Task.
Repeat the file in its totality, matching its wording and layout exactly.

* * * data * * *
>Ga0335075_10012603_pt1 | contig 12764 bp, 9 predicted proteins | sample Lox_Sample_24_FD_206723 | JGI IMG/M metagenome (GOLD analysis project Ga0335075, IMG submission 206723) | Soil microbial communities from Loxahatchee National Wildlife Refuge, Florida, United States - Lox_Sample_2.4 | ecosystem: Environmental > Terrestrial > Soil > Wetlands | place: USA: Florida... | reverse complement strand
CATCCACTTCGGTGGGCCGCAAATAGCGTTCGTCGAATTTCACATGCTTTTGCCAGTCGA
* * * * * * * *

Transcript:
>Ga0335075_10012603_pt1 | contig 12764 bp, 9 predicted proteins | sample Lox_Sample_24_FD_206723 | JGI IMG/M metagenome (GOLD analysis project Ga0335075, IMG submission 206723) | Soil microbial communities from Loxahatchee National Wildlife Refuge, Florida, United States - Lox_Sample_2.4 | ecosystem: Environmental > Terrestrial > Soil > Wetlands | place: USA: Florida... | reverse complement strand
CATCCACTTCGGTGGGCCGCAAATAGCGTTCGTCGAATTTCACATGCTTTTGCCAGTCGA